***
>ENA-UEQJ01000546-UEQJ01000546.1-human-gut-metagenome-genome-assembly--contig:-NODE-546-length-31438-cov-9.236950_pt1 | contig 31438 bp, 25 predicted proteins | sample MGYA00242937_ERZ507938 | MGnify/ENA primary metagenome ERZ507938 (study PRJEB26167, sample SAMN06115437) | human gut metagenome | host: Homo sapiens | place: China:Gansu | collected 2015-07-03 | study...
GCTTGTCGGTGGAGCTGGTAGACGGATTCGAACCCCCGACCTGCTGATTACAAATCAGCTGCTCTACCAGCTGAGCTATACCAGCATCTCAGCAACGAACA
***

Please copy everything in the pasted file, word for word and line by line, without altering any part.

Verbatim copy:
>ENA-UEQJ01000546-UEQJ01000546.1-human-gut-metagenome-genome-assembly--contig:-NODE-546-length-31438-cov-9.236950_pt1 | contig 31438 bp, 25 predicted proteins | sample MGYA00242937_ERZ507938 | MGnify/ENA primary metagenome ERZ507938 (study PRJEB26167, sample SAMN06115437) | human gut metagenome | host: Homo sapiens | place: China:Gansu | collected 2015-07-03 | study...
GCTTGTCGGTGGAGCTGGTAGACGGATTCGAACCCCCGACCTGCTGATTACAAATCAGCTGCTCTACCAGCTGAGCTATACCAGCATCTCAGCAACGAACA